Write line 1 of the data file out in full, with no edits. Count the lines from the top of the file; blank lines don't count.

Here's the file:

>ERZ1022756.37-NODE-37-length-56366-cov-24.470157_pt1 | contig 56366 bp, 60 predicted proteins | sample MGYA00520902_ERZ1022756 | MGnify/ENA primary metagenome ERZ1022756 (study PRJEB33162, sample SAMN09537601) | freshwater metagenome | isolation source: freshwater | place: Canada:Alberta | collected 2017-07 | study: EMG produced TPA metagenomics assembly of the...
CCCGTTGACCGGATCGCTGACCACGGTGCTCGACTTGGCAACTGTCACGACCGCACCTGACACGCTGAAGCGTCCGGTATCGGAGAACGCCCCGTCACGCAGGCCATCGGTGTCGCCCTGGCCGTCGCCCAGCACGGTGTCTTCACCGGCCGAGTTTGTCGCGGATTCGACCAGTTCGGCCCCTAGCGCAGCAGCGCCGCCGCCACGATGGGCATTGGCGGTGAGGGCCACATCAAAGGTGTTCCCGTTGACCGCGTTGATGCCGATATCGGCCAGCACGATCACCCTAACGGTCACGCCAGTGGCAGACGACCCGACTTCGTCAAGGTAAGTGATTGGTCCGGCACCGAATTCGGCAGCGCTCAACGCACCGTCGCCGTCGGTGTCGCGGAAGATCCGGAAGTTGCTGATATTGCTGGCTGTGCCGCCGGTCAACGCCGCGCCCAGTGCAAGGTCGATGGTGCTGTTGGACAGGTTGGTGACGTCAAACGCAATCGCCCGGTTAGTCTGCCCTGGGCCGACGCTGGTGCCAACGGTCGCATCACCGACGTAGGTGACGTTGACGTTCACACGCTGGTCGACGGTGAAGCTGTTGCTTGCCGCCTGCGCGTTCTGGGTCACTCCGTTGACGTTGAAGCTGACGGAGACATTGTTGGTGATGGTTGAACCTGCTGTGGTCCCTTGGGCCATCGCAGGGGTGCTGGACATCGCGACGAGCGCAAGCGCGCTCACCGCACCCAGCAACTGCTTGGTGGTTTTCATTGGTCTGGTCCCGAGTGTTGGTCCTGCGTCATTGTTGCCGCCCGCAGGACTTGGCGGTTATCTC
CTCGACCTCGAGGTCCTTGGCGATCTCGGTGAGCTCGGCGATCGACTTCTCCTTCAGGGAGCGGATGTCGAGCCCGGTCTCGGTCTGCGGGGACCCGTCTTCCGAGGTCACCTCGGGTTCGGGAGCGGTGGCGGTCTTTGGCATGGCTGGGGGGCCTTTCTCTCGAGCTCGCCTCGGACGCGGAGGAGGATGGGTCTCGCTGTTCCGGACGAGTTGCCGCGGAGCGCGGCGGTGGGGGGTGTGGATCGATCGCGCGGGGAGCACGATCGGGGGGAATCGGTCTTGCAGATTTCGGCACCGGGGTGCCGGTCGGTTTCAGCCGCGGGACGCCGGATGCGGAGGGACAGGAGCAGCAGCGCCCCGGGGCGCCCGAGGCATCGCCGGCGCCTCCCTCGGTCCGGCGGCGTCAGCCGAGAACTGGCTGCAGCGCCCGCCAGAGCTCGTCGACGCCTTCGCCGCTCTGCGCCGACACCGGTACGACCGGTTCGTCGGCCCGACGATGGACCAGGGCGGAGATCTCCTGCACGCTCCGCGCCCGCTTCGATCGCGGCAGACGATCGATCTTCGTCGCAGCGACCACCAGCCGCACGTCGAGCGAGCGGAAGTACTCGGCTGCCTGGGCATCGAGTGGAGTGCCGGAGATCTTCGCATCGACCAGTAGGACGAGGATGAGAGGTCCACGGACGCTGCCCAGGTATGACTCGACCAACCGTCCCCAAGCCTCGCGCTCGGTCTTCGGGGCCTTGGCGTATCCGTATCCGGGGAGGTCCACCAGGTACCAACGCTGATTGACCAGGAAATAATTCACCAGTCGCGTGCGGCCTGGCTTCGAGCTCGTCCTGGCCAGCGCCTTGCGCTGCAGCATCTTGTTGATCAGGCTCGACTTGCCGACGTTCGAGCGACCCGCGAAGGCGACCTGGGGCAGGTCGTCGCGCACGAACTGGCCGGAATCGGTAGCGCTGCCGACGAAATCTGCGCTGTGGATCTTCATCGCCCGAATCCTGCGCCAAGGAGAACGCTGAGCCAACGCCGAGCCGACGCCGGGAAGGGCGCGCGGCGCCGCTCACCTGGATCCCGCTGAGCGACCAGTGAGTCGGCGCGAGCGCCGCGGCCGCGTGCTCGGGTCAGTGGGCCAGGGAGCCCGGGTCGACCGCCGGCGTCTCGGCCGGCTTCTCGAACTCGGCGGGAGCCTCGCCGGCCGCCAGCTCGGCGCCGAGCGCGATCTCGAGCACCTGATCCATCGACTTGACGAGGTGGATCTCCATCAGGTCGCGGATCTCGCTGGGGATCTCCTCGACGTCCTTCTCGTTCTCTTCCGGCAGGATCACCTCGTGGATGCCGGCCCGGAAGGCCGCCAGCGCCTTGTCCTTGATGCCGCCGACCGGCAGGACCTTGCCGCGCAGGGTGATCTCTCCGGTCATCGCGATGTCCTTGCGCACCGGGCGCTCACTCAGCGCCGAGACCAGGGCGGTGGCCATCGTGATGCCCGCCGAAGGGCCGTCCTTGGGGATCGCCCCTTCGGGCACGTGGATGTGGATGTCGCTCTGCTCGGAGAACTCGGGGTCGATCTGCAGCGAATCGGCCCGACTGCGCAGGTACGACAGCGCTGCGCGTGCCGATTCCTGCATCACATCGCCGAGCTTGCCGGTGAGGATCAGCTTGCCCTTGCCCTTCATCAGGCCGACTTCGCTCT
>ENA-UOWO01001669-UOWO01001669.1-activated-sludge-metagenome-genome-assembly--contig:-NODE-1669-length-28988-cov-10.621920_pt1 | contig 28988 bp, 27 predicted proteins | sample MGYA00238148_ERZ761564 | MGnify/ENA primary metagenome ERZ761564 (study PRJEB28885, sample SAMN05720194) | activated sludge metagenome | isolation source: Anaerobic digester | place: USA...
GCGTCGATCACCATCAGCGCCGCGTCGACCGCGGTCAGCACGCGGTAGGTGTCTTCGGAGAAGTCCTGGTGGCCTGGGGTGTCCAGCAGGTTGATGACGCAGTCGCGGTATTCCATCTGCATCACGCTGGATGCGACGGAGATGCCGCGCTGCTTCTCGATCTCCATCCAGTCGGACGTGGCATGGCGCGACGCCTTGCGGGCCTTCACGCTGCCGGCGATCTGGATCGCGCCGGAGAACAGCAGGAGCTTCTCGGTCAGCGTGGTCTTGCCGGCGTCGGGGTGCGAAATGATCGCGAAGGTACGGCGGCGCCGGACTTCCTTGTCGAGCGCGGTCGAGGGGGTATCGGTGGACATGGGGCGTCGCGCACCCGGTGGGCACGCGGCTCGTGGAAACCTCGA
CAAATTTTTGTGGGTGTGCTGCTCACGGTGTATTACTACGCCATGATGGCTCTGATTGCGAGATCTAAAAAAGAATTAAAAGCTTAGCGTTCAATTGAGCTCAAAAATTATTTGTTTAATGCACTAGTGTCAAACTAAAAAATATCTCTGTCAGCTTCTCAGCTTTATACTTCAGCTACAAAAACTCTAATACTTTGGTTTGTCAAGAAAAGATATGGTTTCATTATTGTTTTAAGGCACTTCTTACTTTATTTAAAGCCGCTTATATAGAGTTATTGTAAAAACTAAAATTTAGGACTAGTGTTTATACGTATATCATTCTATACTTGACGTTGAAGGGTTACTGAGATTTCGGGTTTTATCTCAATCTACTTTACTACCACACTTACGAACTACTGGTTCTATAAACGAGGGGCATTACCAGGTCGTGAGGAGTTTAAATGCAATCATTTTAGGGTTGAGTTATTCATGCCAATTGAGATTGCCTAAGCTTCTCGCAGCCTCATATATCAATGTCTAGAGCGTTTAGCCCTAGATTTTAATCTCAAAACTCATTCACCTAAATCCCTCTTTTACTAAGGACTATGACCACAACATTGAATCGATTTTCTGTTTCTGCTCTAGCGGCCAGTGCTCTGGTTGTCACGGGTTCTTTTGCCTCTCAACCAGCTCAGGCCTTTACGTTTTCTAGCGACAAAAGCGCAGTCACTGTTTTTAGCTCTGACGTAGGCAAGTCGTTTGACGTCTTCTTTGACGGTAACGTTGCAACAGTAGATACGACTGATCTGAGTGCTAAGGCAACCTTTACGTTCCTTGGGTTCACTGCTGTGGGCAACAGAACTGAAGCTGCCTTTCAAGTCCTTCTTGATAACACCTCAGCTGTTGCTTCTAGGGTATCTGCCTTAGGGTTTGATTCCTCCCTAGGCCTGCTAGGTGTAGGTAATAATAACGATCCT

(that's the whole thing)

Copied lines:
>ERZ1022756.37-NODE-37-length-56366-cov-24.470157_pt1 | contig 56366 bp, 60 predicted proteins | sample MGYA00520902_ERZ1022756 | MGnify/ENA primary metagenome ERZ1022756 (study PRJEB33162, sample SAMN09537601) | freshwater metagenome | isolation source: freshwater | place: Canada:Alberta | collected 2017-07 | study: EMG produced TPA metagenomics assembly of the...